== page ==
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We all face a long period of working from home, so are there any tips to help keep us sane and safe?

If you are not in an essential service, then you should be reading this at home and if you are trying to work from home, then you might be struggling to get used to a new way of working.

The first thing to remember is that you are not alone as we are living in exceptional times with this global pandemic. 

Although your circumstances will be unique to you, everyone is trying to get used to a different way of doing things at the moment.

A daily skype call helps boost team spirits and reminds us that we are not alone

Russell Jones Russell Jones Content and communications manager

Working from home

There are already plenty of tips available for working from home but most of these were written before these strange and unprecedented times, so a lot of the normal ‘rules’ may have to go out the window.

If much of your job depends on gaining access to your company’s internal systems and you can’t access these whilst the rest of the world is online because it slows the internet or the whole process down too much, then you might have to think of switching your timing to earlier or later in the day (whichever suits you).

Just remember that this doesn’t mean extending your working day, just switching the times you work, but it’s always worth discussing this with colleagues and your boss first.

When you do work out the routine that will suit you and the business best, it is worth also laying out some ground rules for the rest of the house if you live with other people.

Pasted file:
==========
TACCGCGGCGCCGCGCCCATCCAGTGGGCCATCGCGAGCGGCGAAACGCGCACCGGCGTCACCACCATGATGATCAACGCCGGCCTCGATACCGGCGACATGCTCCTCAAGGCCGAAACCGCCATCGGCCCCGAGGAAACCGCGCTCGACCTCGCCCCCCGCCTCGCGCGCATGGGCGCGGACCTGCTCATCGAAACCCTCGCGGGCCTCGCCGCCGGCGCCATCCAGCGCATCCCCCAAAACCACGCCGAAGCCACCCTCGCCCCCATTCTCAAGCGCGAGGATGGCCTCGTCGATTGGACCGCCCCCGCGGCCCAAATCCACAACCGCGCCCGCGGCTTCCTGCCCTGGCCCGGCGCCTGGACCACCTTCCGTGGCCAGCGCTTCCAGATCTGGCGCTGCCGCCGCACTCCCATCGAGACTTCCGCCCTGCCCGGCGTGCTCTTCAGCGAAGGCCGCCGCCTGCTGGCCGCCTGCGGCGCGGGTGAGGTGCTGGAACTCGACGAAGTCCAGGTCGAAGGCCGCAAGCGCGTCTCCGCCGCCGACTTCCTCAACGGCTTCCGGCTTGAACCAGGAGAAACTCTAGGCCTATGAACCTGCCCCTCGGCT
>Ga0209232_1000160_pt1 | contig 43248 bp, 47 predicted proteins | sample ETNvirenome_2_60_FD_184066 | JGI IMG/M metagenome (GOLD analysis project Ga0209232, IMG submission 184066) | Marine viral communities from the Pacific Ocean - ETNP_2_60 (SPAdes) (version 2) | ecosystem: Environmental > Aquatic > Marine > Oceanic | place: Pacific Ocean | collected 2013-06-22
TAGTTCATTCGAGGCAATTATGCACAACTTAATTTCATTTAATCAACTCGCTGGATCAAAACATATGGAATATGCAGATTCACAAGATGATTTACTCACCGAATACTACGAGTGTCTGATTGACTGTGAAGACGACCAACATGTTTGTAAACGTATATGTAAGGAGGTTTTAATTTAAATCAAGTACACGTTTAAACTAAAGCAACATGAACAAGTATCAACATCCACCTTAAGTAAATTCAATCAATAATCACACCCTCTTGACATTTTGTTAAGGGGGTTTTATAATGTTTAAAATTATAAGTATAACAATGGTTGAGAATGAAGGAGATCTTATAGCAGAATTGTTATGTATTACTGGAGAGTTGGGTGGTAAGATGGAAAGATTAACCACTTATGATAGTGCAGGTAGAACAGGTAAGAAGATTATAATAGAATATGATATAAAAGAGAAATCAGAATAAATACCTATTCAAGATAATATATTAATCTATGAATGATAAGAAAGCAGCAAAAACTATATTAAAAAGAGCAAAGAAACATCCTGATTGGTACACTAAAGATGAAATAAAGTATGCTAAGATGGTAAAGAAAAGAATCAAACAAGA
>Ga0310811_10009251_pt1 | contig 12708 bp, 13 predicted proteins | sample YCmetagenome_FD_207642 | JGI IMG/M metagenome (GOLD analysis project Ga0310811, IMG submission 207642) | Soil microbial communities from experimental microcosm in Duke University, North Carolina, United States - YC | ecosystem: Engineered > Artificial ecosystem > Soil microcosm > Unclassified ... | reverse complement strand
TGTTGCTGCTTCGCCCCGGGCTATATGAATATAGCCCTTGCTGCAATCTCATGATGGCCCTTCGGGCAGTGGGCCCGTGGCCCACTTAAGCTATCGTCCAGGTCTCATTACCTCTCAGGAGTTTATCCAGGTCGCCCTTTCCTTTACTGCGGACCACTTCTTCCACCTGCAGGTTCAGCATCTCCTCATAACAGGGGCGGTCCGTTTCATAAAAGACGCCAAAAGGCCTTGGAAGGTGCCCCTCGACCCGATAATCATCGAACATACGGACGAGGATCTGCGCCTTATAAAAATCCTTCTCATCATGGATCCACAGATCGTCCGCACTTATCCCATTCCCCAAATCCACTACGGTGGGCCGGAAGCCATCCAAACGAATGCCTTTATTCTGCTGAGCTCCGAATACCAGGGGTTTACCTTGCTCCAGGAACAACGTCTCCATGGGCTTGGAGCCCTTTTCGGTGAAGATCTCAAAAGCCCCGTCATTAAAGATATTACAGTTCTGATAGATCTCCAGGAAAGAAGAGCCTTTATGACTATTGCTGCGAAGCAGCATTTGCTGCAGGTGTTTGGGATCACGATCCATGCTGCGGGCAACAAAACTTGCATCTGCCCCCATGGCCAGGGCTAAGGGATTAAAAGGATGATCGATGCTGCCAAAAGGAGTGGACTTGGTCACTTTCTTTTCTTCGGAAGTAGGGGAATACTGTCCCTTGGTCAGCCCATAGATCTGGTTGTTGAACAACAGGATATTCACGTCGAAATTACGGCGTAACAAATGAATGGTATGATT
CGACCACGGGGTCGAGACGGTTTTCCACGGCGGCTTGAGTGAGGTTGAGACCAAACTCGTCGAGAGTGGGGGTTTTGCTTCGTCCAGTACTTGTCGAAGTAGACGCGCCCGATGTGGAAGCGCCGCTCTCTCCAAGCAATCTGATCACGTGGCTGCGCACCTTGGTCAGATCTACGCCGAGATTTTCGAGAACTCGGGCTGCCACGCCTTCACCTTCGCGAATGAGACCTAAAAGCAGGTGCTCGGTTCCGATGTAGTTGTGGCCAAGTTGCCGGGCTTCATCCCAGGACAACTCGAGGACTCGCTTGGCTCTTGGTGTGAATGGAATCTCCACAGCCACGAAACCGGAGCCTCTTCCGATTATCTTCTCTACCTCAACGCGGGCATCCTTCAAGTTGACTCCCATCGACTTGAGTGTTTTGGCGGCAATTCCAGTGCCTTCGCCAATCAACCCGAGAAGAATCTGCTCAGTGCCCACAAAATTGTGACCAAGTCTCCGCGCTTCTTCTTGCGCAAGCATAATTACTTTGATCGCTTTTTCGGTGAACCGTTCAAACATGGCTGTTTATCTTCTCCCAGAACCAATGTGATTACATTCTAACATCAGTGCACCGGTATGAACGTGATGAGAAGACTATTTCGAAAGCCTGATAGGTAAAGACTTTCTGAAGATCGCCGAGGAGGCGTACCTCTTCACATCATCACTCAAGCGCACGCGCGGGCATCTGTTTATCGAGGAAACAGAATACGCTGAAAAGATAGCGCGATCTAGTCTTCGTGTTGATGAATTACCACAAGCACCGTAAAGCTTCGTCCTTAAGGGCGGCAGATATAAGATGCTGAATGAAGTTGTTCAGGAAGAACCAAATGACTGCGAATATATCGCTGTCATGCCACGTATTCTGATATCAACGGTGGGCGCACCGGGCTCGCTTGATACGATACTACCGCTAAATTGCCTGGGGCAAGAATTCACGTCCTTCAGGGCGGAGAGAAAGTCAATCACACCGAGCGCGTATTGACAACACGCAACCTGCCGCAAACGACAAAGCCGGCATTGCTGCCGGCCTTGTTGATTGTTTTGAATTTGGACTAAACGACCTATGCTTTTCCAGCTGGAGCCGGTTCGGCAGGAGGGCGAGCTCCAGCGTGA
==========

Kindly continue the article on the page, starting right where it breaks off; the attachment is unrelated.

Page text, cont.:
Remember, you’re all sharing the same space but there’s nothing worse than trying to take part in a conference call while the rest of your family are busily doing other things in the same room.

See if you can find a quiet space in the house, but also remember to share it equally.

I’m lucky enough to have an extension but part of it is also the kitchen, so I can’t expect people to starve or go thirsty just because I’m working.

And my wife also needs time to work quietly, so at times, I also need to find other things to do away from the dining table, but this is when I can read and research and so I bookmark things to look at during this quieter period.


I don’t know about you but so far my experience has been that it is very easy to get distracted or interrupted during a ‘working from home’ day. 

Not only will email keep ‘pinging’ every few minutes, most of the ‘WhatsApp’ groups are ridiculously active so that you have 37 messages to be read every time you turn round.

For me, the answer is to either ignore them for a specified period or, even better, turn them off.  This especially applies to social media – unless you actually need it as part of your work role.

Whatever the core task in front of you is, you will be able to complete it better and more quickly if you are not distracted every 2 minutes.

If part of the ‘joy’ of your day is catching up on social media or news sites, then use this as a reward once you’ve completed that task.

Do leave a channel open though, should anyone need to get hold of you urgently such as the phone or text, and don’t stay completely ‘offline’ for too long – I recommend checking emails once every hour or two.

Working with children